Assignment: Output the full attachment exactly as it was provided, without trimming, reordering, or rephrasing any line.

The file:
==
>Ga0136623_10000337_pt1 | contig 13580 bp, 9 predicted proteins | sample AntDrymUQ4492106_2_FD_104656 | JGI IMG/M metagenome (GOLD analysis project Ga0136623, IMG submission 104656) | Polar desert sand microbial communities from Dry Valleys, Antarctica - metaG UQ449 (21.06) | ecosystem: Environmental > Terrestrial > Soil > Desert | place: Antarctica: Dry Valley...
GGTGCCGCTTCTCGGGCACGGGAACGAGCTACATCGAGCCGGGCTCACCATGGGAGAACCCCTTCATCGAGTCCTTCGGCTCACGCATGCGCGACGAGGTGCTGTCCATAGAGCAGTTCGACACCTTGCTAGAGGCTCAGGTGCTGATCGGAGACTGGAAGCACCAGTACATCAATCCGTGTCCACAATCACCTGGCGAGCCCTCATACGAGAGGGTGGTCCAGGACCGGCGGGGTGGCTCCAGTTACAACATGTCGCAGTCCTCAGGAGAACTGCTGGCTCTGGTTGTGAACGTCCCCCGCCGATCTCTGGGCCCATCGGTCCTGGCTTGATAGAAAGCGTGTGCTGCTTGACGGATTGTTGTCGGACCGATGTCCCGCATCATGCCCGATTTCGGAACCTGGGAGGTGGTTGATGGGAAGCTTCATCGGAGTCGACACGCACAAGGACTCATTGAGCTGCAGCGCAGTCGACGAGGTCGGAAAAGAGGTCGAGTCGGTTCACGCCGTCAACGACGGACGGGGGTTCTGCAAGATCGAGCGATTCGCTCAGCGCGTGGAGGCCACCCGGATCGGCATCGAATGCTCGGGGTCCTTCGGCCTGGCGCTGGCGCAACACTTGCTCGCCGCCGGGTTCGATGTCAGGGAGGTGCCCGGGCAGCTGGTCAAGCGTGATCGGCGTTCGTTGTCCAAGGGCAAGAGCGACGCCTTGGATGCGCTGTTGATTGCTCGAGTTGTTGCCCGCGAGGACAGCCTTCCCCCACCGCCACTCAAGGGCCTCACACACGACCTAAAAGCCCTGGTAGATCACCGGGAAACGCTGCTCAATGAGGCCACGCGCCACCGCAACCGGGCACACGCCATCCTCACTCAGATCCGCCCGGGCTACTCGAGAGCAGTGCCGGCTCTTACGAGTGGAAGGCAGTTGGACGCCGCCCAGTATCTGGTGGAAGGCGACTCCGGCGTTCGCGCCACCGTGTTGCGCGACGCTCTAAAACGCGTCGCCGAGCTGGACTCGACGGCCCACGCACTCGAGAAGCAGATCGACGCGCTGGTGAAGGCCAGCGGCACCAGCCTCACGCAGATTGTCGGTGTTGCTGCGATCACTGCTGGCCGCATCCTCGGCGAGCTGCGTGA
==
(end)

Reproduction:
>Ga0136623_10000337_pt1 | contig 13580 bp, 9 predicted proteins | sample AntDrymUQ4492106_2_FD_104656 | JGI IMG/M metagenome (GOLD analysis project Ga0136623, IMG submission 104656) | Polar desert sand microbial communities from Dry Valleys, Antarctica - metaG UQ449 (21.06) | ecosystem: Environmental > Terrestrial > Soil > Desert | place: Antarctica: Dry Valley...
GGTGCCGCTTCTCGGGCACGGGAACGAGCTACATCGAGCCGGGCTCACCATGGGAGAACCCCTTCATCGAGTCCTTCGGCTCACGCATGCGCGACGAGGTGCTGTCCATAGAGCAGTTCGACACCTTGCTAGAGGCTCAGGTGCTGATCGGAGACTGGAAGCACCAGTACATCAATCCGTGTCCACAATCACCTGGCGAGCCCTCATACGAGAGGGTGGTCCAGGACCGGCGGGGTGGCTCCAGTTACAACATGTCGCAGTCCTCAGGAGAACTGCTGGCTCTGGTTGTGAACGTCCCCCGCCGATCTCTGGGCCCATCGGTCCTGGCTTGATAGAAAGCGTGTGCTGCTTGACGGATTGTTGTCGGACCGATGTCCCGCATCATGCCCGATTTCGGAACCTGGGAGGTGGTTGATGGGAAGCTTCATCGGAGTCGACACGCACAAGGACTCATTGAGCTGCAGCGCAGTCGACGAGGTCGGAAAAGAGGTCGAGTCGGTTCACGCCGTCAACGACGGACGGGGGTTCTGCAAGATCGAGCGATTCGCTCAGCGCGTGGAGGCCACCCGGATCGGCATCGAATGCTCGGGGTCCTTCGGCCTGGCGCTGGCGCAACACTTGCTCGCCGCCGGGTTCGATGTCAGGGAGGTGCCCGGGCAGCTGGTCAAGCGTGATCGGCGTTCGTTGTCCAAGGGCAAGAGCGACGCCTTGGATGCGCTGTTGATTGCTCGAGTTGTTGCCCGCGAGGACAGCCTTCCCCCACCGCCACTCAAGGGCCTCACACACGACCTAAAAGCCCTGGTAGATCACCGGGAAACGCTGCTCAATGAGGCCACGCGCCACCGCAACCGGGCACACGCCATCCTCACTCAGATCCGCCCGGGCTACTCGAGAGCAGTGCCGGCTCTTACGAGTGGAAGGCAGTTGGACGCCGCCCAGTATCTGGTGGAAGGCGACTCCGGCGTTCGCGCCACCGTGTTGCGCGACGCTCTAAAACGCGTCGCCGAGCTGGACTCGACGGCCCACGCACTCGAGAAGCAGATCGACGCGCTGGTGAAGGCCAGCGGCACCAGCCTCACGCAGATTGTCGGTGTTGCTGCGATCACTGCTGGCCGCATCCTCGGCGAGCTGCGTGA